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The Commission monitors air quality which can be impacted by flaring, venting and equipment exhaust from oil and gas activities.

Through administration of the Oil and Gas Activities Act (OGAA), Drilling and Production Regulation, Environmental Management Act, and Oil and Gas Waste Regulation, the Commission authorizes, regulates and limits air discharges to the environment from oil and gas activities.

Our Monitoring Equipment

We utilize a number of different air quality monitors:

CAMEL

The Commission Air Monitoring Environmental Laboratory (CAMEL) is a mobile trailer unit fitted with a full suite of sensory equipment designed to measure and record air contaminants - gases, liquids and suspended particulate matter with chemical properties that can impact air quality.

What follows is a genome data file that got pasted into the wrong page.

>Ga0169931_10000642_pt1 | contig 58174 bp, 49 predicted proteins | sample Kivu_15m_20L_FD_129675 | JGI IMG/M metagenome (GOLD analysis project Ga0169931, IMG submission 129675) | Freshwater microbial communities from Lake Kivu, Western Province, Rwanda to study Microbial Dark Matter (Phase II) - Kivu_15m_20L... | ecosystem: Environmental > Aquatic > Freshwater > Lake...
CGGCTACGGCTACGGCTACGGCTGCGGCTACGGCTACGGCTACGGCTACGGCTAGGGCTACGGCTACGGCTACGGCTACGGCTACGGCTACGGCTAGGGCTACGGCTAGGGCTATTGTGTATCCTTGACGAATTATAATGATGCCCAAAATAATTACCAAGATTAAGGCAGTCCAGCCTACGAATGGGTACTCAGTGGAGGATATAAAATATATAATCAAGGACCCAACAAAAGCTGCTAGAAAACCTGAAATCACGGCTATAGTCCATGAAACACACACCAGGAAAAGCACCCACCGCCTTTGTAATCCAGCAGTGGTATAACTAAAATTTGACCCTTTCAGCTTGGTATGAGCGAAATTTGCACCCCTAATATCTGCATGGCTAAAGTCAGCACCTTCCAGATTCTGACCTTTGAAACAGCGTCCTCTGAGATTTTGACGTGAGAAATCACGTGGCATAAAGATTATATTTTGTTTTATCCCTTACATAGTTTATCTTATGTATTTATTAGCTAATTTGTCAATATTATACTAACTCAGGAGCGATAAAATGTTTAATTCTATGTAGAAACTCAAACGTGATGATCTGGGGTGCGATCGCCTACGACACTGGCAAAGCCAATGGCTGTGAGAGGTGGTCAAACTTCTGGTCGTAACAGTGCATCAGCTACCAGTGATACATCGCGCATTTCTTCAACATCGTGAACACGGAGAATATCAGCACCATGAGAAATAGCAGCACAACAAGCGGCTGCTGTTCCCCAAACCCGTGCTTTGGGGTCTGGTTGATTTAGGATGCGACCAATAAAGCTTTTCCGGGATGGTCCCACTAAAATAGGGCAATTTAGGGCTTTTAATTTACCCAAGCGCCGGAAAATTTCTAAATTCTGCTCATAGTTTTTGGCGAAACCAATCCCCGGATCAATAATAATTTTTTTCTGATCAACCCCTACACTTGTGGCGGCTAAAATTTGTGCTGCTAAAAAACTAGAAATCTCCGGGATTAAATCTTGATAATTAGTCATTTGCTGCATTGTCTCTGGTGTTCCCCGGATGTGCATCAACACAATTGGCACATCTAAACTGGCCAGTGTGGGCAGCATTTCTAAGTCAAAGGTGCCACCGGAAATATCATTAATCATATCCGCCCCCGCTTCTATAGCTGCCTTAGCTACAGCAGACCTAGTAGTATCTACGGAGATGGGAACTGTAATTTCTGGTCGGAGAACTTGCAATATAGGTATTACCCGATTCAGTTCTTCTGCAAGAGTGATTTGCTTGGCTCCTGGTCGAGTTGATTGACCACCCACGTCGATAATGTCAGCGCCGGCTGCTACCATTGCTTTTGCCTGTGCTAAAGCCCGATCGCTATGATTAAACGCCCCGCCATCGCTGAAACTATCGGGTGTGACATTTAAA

Being mobile and capable of continual collection and measurement of data, CAMEL can be deployed to measure air quality and potential sources of airborne contaminants in locations that do not have fixed air monitoring stations.

The recently developed Commission Air Tool (CAT) is an interactive, web-based map that provides public access to information on air discharges from oil and gas operations and monitoring data collected by CAMEL.

Camel
Commission Air Monitoring Environmental Laboratory (CAMEL)

RAM

We have a second mobile unit containing specialized ambient monitoring equipment. Designed as a quick response unit for addressing emergencies and urgent concerns is the Roaming Air Monitor (RAM) van.

As a quick response unit, RAM is usually stationed at our Fort St. John office for instantaneous deployment. When RAM is not being used for quick response, it can be utilized to conduct short-term air monitoring.

RAM is able to produce a trace of air monitoring results as it is in motion. Thus, it is able to respond to situations where there are air quality concerns and provide perspective for where air contaminants originate.